Polistes gigas

Common name(s): Brown paper wasp, giant brown paper wasp. One of the Chinese names sometimes applied to this species in Taiwan translates to "Emperor paper wasp", a fitting name for this species.

This is the largest Polistes paper wasp in Hong Kong, Taiwan and, in fact, the whole world!

Polistes gigas is a truly impressive wasp, and seeing one in its natural element can be unforgettable. Females average 30 to 34 mm in body length, occasionally reaching a maximum of 38. It is a uniform dark brown in colour, with a reddish tinge under strong sunlight. The wings are smoky brown. The legs are extremely long; this is obvious when the wasp is in flight, since the legs are usually dangled vertically. The flight is slow and distinctive, with a very loud, low buzzing. This species is unusual in that the male is distinctly larger than the female, sometimes exceeding 50mm in length! He also has a greatly enlarged head with extremely strong, sickle-shaped mandibles which can easily draw blood!

Polistes gigas is in fact quite widespread in Hong Kong, being found throughout the New Territories as well as Hong Kong Island. Although easily noticeable due to its conspicuous size and appearance, colonies are usually quite small, usually with less than 20 wasps, and thus not so easy to locate by looking for a flight path. It can often be found in urban parks and even residential estates, where it nests in trees and thanks to the nest being hidden well among the foliage and low activity, often go unnoticed, successfully completing their colony cycle. The nest is a typical Polistes nest but very large, with relatively few cells; the cells are very broad and deep. The cells containing male larvae get far longer and broader, and the pupal cell caps are very long. Male cells are usually produced only towards the end of the colony cycle, and since new cells are constructed outwards on the outer edges of old ones, mature nests of this species can be quite queer in shape, with the outer cells far longer and wider than the inner ones. Nests are almost always built in very dark locations; they can be found in abandoned houses, trees with dense foliage, tree hollows and even nesting boxes installed for birds.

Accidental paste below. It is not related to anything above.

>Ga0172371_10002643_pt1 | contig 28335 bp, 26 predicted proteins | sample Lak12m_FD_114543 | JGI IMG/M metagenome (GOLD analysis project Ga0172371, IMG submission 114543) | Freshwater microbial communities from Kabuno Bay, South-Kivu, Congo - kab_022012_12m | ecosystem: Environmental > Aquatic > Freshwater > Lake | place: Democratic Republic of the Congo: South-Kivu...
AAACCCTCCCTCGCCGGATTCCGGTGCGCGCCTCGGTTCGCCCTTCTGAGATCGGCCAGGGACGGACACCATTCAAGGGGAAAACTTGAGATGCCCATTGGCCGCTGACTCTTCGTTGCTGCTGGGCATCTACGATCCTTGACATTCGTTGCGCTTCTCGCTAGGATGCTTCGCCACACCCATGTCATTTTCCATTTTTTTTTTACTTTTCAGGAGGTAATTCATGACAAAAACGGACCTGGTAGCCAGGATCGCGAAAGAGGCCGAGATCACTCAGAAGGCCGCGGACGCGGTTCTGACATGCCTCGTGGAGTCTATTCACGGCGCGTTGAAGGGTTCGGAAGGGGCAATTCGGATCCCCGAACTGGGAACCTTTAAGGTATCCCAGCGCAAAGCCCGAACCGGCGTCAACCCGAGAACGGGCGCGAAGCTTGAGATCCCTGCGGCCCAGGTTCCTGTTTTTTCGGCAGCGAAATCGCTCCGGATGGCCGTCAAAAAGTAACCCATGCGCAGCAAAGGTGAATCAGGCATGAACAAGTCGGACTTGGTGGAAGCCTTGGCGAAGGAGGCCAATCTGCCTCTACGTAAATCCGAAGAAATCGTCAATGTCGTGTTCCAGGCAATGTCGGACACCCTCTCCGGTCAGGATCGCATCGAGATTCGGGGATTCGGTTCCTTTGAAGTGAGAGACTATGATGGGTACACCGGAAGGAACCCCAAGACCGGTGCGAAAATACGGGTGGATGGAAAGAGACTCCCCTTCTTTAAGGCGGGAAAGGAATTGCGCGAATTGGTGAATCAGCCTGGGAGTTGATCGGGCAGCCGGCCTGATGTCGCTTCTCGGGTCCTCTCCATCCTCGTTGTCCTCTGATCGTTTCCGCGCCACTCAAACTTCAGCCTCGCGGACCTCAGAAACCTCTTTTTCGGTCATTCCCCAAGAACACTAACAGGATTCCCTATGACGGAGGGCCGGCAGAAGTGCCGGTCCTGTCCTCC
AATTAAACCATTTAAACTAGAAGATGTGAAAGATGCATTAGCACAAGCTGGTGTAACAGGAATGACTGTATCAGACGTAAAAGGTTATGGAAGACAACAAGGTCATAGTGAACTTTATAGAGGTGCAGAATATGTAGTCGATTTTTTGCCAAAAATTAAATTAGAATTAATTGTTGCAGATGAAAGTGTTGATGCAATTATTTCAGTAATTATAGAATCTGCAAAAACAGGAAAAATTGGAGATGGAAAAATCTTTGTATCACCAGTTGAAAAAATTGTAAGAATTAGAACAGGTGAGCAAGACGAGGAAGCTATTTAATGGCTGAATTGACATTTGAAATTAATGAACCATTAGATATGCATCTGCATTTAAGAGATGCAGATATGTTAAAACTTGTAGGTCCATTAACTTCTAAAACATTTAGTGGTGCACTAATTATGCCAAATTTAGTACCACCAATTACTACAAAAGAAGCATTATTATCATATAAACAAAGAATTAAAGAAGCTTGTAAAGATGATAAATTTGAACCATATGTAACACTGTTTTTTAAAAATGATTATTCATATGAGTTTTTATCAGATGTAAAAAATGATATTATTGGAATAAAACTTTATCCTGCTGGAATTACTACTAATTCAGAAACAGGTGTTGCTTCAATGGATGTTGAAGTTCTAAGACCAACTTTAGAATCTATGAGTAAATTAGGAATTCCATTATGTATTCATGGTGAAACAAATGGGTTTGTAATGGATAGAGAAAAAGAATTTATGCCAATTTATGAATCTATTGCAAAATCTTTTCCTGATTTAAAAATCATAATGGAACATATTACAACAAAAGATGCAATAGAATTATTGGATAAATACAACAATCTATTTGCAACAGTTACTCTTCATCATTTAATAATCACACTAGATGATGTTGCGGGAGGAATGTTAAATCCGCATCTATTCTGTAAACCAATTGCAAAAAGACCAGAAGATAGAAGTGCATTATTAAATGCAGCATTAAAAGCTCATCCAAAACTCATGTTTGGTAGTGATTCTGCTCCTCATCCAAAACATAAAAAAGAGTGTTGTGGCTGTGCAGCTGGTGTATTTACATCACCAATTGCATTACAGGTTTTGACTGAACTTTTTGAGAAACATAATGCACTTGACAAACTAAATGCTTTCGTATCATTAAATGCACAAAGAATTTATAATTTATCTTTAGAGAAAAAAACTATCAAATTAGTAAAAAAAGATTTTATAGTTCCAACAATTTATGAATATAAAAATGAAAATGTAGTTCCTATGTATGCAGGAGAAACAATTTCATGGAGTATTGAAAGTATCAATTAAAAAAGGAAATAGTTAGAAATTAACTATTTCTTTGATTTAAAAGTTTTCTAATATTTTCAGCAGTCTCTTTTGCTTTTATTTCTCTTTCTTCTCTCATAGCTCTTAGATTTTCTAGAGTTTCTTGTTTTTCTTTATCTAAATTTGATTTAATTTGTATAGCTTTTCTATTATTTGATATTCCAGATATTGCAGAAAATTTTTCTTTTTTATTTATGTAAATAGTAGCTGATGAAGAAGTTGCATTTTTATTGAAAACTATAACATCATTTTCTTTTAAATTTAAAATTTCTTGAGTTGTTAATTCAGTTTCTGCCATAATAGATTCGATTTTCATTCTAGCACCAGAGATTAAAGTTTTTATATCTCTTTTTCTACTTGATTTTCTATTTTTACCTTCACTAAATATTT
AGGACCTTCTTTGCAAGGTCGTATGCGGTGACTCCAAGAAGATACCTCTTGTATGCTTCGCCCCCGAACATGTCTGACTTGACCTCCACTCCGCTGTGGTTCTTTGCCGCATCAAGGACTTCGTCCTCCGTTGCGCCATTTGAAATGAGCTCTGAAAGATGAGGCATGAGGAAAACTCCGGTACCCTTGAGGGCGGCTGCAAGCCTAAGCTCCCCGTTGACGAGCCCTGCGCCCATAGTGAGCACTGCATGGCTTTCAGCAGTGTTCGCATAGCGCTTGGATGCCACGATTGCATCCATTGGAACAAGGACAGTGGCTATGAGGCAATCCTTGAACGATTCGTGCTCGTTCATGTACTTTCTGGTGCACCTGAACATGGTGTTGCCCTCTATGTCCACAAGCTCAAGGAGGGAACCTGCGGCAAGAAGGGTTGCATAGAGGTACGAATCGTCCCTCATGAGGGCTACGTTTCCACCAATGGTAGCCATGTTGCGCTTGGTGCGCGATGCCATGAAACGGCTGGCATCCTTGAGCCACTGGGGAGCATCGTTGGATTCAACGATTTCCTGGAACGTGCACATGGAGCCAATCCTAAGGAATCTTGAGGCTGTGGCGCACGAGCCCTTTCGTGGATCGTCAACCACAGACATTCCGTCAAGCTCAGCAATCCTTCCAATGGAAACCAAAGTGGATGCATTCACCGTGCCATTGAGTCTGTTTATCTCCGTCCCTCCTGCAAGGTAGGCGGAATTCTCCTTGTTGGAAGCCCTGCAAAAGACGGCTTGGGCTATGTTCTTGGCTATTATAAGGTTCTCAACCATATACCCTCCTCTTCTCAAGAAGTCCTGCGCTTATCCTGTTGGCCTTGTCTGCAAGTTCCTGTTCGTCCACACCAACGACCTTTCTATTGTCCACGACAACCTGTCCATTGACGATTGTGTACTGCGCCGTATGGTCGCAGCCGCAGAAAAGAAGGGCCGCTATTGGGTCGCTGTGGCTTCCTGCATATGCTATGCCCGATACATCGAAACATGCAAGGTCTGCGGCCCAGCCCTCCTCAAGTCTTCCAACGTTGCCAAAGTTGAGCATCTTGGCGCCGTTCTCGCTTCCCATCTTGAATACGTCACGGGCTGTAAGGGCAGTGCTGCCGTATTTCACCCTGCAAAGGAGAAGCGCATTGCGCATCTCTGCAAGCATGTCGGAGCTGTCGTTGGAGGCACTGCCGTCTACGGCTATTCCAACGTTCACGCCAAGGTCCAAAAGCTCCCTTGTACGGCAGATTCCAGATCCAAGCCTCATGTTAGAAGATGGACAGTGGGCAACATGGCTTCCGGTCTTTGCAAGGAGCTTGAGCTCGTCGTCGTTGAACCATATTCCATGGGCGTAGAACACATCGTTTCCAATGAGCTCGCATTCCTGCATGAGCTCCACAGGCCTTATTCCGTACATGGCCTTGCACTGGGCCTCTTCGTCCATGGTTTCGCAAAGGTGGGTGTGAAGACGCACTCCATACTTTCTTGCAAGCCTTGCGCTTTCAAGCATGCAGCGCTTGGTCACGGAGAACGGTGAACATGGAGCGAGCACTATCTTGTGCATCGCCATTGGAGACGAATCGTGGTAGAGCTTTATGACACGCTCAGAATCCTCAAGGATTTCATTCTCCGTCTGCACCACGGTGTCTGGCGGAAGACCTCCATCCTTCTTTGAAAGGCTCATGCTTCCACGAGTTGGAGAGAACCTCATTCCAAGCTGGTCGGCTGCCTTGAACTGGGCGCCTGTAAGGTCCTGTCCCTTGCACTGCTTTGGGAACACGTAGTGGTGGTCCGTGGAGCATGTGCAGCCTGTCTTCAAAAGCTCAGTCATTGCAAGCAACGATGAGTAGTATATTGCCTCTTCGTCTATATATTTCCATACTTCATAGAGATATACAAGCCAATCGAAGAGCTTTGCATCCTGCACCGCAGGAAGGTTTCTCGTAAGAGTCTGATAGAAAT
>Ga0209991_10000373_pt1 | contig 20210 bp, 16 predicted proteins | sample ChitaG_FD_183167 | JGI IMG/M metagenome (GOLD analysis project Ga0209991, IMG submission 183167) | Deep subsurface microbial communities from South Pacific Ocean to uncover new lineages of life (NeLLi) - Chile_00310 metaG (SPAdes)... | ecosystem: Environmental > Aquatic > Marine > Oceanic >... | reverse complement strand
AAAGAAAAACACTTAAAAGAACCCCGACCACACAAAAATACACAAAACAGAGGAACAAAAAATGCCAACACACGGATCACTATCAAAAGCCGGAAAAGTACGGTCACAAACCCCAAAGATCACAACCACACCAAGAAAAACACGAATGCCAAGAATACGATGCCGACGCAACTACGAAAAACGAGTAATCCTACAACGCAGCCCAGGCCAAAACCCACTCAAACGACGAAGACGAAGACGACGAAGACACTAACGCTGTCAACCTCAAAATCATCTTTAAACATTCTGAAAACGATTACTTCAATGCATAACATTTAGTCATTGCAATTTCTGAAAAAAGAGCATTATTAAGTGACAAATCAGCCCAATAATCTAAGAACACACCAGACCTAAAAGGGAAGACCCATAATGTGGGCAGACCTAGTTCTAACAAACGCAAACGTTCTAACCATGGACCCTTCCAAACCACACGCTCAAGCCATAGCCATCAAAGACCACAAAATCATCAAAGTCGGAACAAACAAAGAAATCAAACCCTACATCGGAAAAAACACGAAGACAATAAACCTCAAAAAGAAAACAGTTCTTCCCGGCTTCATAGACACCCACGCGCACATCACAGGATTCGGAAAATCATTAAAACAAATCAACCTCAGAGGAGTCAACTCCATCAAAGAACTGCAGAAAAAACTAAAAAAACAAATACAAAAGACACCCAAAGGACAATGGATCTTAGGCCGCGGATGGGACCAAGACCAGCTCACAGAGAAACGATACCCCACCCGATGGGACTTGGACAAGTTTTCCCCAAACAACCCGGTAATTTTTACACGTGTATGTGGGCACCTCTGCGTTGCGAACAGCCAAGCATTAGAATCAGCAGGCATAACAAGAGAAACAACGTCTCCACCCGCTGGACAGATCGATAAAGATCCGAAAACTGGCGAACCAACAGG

Above: A nest found in an abandoned house.
Below: A nest in a tree.

Polistes gigas preys mainly on large caterpillars. Despite its fearsome appearance, it is a most unaggressive species near the nest site, and will almost never attack unless severely provoked. When colonies are small, the wasps flee the nest upon disturbance. However, a larger colony with brood will defend the nest and sting upon severe disturbance, and having been on the receiving end of its sting, I can only say it is exceedingly painful! I say this after comparing with a few species of Vespa, other Polistes, Parapolybia, the common honeybee, Xylocopa, some large Sphecids and a large Pompillid. The pain is rather excruciating and the resulting swelling and redness was quite severe too, lasting more than 8 hours. Therefore, one would be wise not to deliberately provoke these wasps. However, their nests can be safely left alone and should not be destroyed.

Also of interest are the males. Their enlarged size and greatly enlarged head and mandibles are really extraordinary. When I caught my first male specimen, I was so impressed with his size, but thinking he was harmless like any other male, I restrained him for this photo. However, he struggled continuously, and his sheer strength was incredible. At one point, he managed to turn his head and immediately clamped his mandibles down on my finger, causing a surprisingly deep cut that bled for some time!

At the same time, I also witnessed some intense fighting between males near their nests. I was not able to tell the reason behind the fight, or whether the males came from the same colony or elsewhere. The fights reminded me of stag and scarab beetles; they tried to throw each other off a branch, sometimes inflicting serious injury on their opponents.

Watch video clips of Polistes gigas